When my parents found out, I was beaten with a telephone cord on the inside of my thigh.  I blacked out (became unconscious) at fifty strokes.  To this day, I don’t know when those beatings stopped.  My brother and his friend never touched me again.  However, I suspect that my brother is continuing to assault my little sister, who is now forty-one, even continuing to abuse her up to the present time.  They live in the same house, go on private vacations together and he pays all of her bills.  I walked in on them a couple of times.  I have a strong suspicion that he was molesting her, because he stood her in the same position as he stood me, when he molested me.

My father had a hot temper and making him violently angry was a simple thing to do.  If the room wasn’t clean, I could expect a beating.  I cannot tell you how many times I was whipped with the cord.  My father began beating me, when I was about seven years of age.  


My little brother was born in 1983.  To this day, I still believe that my mother was suffering from post-partum depression after she had him.  He had allergies so he cried a lot.  My mother couldn’t take care of him so that became my responsibility.  I grew up cooking and cleaning for a household of six people, including myself.  I remember my father asking two elders how he could handle me as he and my mother were at a loss, not knowing what to do.  The elders, Dale Self and Pete Martin, said “split her lip open. She can’t talk if she has a split lip!”  I remember how much I trusted Pete.  He used to give us two M & M's (candies) every meeting.  How that hurt!

Nothing really changed about my life, until my high school years.  My father would kick or punch a wall next to my head and/or leg to intimidate me and keep me “in check."  When I was in my junior year of high school, I wanted to date a young man.  He was a good guy.  I was forbidden to see him, because he was not a Jehovah's Witness, so I was disappointed, but accepted my "fate."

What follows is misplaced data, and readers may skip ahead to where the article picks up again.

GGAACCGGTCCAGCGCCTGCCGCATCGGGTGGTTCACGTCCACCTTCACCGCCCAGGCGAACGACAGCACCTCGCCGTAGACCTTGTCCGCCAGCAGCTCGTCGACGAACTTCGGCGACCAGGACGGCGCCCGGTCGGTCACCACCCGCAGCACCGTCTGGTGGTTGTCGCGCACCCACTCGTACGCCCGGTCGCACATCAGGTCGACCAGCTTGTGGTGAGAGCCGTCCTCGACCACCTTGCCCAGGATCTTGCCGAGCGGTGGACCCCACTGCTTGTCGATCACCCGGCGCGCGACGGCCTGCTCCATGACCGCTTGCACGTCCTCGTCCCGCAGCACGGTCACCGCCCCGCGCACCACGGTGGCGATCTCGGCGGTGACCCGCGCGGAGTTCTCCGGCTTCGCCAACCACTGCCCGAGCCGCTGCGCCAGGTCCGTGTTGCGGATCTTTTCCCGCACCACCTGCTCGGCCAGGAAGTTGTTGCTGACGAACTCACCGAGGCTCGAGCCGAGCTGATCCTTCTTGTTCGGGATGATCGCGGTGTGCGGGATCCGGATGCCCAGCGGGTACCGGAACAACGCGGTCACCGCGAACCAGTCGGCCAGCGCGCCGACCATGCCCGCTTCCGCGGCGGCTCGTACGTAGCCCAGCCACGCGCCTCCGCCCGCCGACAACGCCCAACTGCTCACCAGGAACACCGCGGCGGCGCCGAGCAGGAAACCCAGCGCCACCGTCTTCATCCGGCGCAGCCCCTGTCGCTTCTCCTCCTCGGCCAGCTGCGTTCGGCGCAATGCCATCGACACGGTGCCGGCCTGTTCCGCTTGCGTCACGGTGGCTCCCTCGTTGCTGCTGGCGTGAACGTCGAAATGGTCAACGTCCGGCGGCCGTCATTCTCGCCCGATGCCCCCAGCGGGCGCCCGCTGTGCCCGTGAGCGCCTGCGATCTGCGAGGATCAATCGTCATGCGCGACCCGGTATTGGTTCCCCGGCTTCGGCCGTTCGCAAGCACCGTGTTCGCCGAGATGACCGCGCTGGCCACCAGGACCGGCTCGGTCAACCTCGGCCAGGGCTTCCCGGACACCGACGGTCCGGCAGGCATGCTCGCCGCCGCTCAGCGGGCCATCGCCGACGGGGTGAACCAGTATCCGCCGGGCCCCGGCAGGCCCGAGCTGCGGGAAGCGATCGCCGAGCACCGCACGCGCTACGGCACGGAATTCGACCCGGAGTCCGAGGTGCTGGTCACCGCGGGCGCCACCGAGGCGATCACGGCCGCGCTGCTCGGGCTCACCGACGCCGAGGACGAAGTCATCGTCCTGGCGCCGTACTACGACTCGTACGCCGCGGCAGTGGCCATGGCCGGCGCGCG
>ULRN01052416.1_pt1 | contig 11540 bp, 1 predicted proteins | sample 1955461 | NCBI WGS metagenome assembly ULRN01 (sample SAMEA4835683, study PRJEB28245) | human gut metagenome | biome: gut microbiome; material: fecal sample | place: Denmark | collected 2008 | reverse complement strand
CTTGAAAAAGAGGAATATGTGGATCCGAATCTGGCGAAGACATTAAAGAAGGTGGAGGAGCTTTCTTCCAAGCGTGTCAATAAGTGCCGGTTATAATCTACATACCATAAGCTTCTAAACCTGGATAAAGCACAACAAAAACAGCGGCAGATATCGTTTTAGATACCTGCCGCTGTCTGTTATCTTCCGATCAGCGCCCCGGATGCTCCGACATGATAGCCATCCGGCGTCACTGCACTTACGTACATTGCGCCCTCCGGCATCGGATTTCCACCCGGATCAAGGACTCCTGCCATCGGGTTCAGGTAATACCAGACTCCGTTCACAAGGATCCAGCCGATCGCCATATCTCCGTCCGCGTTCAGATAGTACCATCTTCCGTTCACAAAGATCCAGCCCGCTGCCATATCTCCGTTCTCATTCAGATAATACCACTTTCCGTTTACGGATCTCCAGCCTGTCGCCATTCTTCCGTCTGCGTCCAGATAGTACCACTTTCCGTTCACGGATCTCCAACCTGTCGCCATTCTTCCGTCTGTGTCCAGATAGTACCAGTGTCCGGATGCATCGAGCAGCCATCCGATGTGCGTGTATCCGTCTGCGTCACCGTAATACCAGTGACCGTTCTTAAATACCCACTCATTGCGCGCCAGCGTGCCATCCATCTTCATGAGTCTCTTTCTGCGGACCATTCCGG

My senior year was a year from hell.  My brother was exposed by another family member as a pedophile.  He was taken in front of the elders and accused of raping a 3-year-old, as he was changing her diapers.  We were forced to change congregations.  The new Judicial Committee from the next congregation we attended heard what happened.  We were okay for a while, then suddenly, we were moved to a third congregation.  Again the elders were told what happened.  Nothing was done at all, in any of three halls.  NOTHING.  No reproof (disciplinary action resulting in loss of privileges), no disfellowshipping (expulsion from the Jehovah's Witness organization), no announcement to the members of the congregation.  Nothing.  I explained to my parents again that this situation happened because I was not taken seriously. They, again, called me a liar and I received a whipping at sixteen years of age.  “You are being a sensationalist,” they said.  To this day, both my father and my brother are in good standing within the congregation and, to my knowledge, no one in the congregations knows what really happened.


Shortly after this, around 1994, I again expressed a desire to my parents to be in a romantic relationship.  I asked them if I could visit other congregations to see if there were any 'brothers' interested in me.  Being overweight and living in a tiny town didn’t leave much hope for me. My parents told me that I was not going to be congregation-hopping in order to find a spouse.  They said that, “Jehovah will provide one at the due time.” I was distressed to say the least.  I waited patiently for years.